As he went along, he saw a man blind from birth. His disciples asked him, “Rabbi, who sinned, this man or his parents, that he was born blind?’ “Neither this man, nor his parents sinned,” said Jesus, “but this happened so that the works of God might be displayed in him…” John 9:1
A story comes out in the news about a teenager killed in a car wreck at 2 a.m. The first questions I hear and/or read are “Was he drunk?” “Surely he was out partying. Why else would he be out in the middle of the night?” “How fast was he going?”
A woman is just diagnosed with lung cancer and the first question I hear is “Did she smoke?”
A man is on the side of the road with a sign. There are many people who will immediately ask, “What did he do to get to where he is?” before they will even consider helping him. I have to admit I’ve asked the same question.
So many times, we as a society feel the need to determine if a bad situation in someone else’s life is justified before we allow ourselves to feel compassion. We want to know, “Is there a sin that caused this?” and if so, we excuse ourselves from feeling compassion or being there to help them.
This is what the disciples did when Jesus came across a man who was blind and had been blind since he was born. Their first question was not asked from a stance of compassion but from a critical spirit. They seemed to be saying, “It doesn’t matter that he is blind, not if he deserves it.” Jesus quickly put them in their place when He tells them there is no sin that caused it. What He did say puts every tragedy and hard thing I’ve ever experienced into place. “This happened so that the works of God might be displayed in him.”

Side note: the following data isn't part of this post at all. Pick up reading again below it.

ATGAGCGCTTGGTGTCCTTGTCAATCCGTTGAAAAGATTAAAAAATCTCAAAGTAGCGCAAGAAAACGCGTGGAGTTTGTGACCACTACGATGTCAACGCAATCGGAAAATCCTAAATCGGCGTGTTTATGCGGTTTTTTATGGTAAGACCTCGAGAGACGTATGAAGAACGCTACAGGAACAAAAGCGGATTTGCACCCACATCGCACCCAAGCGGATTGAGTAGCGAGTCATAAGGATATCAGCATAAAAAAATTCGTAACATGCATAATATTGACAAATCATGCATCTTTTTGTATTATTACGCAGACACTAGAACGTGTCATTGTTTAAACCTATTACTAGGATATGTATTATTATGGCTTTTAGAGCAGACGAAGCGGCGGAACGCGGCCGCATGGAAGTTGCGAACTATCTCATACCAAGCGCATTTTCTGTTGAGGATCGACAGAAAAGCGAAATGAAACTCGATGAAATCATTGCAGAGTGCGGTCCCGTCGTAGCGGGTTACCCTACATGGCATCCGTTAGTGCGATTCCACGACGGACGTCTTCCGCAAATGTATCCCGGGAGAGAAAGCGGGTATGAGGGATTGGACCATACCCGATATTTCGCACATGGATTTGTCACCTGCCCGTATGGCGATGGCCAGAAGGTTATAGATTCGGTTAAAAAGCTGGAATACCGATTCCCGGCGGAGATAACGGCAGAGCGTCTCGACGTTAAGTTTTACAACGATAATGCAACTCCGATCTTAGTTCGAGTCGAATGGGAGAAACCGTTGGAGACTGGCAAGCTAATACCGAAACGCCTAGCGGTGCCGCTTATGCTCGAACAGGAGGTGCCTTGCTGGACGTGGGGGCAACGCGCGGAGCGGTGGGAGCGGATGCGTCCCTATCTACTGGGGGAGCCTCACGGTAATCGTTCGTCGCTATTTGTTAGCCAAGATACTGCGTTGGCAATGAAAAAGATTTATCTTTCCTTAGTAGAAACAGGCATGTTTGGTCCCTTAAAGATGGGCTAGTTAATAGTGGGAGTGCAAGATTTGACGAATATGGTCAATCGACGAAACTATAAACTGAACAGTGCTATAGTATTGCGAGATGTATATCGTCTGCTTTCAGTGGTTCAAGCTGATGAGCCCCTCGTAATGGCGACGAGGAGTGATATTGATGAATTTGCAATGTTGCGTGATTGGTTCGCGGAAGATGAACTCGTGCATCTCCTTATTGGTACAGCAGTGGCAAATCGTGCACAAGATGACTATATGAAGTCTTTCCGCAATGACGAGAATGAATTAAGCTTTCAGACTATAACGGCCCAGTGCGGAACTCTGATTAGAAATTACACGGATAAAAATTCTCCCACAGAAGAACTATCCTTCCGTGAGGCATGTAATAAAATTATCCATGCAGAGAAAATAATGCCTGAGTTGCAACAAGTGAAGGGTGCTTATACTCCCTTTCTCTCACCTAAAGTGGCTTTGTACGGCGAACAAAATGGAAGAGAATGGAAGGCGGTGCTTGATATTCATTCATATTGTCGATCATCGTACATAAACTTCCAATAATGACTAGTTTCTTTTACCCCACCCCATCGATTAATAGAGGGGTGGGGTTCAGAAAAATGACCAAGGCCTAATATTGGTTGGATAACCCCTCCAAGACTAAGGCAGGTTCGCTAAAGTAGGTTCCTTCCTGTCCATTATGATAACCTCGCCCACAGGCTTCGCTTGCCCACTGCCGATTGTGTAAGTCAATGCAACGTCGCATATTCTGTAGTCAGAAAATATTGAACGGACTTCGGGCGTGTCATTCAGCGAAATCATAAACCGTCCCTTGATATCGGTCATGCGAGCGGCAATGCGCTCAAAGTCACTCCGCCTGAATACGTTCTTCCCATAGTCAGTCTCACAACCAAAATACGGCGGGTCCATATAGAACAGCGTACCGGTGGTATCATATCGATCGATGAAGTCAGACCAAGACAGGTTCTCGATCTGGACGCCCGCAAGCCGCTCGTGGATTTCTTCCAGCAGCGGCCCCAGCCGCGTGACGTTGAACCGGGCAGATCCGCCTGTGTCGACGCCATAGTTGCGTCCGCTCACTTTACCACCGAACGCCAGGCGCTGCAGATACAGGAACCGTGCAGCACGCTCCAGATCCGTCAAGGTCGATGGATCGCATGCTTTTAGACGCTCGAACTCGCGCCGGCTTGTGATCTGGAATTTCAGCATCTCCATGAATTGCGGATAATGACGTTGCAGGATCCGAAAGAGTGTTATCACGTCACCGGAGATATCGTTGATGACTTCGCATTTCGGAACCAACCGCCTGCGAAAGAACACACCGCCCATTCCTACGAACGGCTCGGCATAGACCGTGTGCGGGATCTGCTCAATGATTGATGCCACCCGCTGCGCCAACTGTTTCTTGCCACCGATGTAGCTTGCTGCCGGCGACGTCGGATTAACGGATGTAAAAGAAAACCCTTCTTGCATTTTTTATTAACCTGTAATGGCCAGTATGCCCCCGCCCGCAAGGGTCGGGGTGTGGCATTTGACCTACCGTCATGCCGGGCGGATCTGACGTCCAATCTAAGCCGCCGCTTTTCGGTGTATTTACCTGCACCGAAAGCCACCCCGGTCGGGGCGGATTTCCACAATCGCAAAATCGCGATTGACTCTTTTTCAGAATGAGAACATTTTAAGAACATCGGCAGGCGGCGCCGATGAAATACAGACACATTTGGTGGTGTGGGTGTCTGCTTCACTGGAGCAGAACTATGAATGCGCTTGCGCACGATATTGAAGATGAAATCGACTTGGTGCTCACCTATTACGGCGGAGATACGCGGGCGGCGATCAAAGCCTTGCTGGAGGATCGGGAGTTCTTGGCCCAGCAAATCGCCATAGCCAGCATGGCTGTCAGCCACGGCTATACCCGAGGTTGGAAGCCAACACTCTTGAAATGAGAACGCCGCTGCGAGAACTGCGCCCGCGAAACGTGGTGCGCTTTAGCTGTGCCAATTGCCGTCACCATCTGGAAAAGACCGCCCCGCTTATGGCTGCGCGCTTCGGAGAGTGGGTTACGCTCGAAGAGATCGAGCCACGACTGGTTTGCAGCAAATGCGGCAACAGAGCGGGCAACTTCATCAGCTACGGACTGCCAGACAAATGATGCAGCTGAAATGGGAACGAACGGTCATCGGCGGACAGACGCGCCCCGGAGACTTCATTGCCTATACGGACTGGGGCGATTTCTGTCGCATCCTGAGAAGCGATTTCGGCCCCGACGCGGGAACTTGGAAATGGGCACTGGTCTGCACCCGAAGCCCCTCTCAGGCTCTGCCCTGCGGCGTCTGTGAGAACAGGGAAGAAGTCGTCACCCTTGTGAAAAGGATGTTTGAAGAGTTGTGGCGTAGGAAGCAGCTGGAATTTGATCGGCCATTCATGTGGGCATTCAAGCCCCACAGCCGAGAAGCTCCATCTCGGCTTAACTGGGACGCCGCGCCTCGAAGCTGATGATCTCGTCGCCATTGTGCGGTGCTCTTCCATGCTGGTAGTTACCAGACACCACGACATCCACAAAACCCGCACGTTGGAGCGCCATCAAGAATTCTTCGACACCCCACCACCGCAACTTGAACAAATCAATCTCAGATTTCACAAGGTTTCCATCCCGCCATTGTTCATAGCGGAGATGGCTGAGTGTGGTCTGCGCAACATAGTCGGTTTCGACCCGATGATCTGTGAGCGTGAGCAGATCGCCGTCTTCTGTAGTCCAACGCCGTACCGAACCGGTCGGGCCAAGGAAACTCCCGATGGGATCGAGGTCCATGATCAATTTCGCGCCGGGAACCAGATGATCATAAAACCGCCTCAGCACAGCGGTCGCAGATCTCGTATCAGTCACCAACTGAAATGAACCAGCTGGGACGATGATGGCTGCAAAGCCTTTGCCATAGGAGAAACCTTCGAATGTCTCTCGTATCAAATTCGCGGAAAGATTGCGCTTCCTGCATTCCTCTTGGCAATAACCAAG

Notice the word “works.” It is plural, meaning this one miracle was not the only display of God’s hand in his life that others would see. It means that this miracle was only the beginning of how God was going to work in and through this man’s life.
So why is it that we have to decide if someone experiencing a hard time deserves it or not before we show them compassion? Does it somehow let us off the hook if we can reason that they deserve to be in this situation?
I would love to see the church welcome ALL people in ANY situation, whether we believe they deserve it or not, and at the very minimum give them our time and prayers as they search for God, meaning, and a way out of the depth of sorrow they are in. We should respond first with compassion and then later, if needed and in the spirit of love, ask the questions needed to help someone not end up in the same situation again.
We have an opportunity to minister as Jesus did, not turning away anyone who earnestly was seeking Him and even pursuing those who did not yet know who He was. Personally, I would rather err on the side of compassion with the chance of them taking advantage of the situation then to miss an opportunity to introduce someone who is authentically hurting to Jesus through my kindness and compassion.
Sometimes, there is no reason for the storm other than Jesus be glorified through it, but even if there is a reason, let compassion be your first response.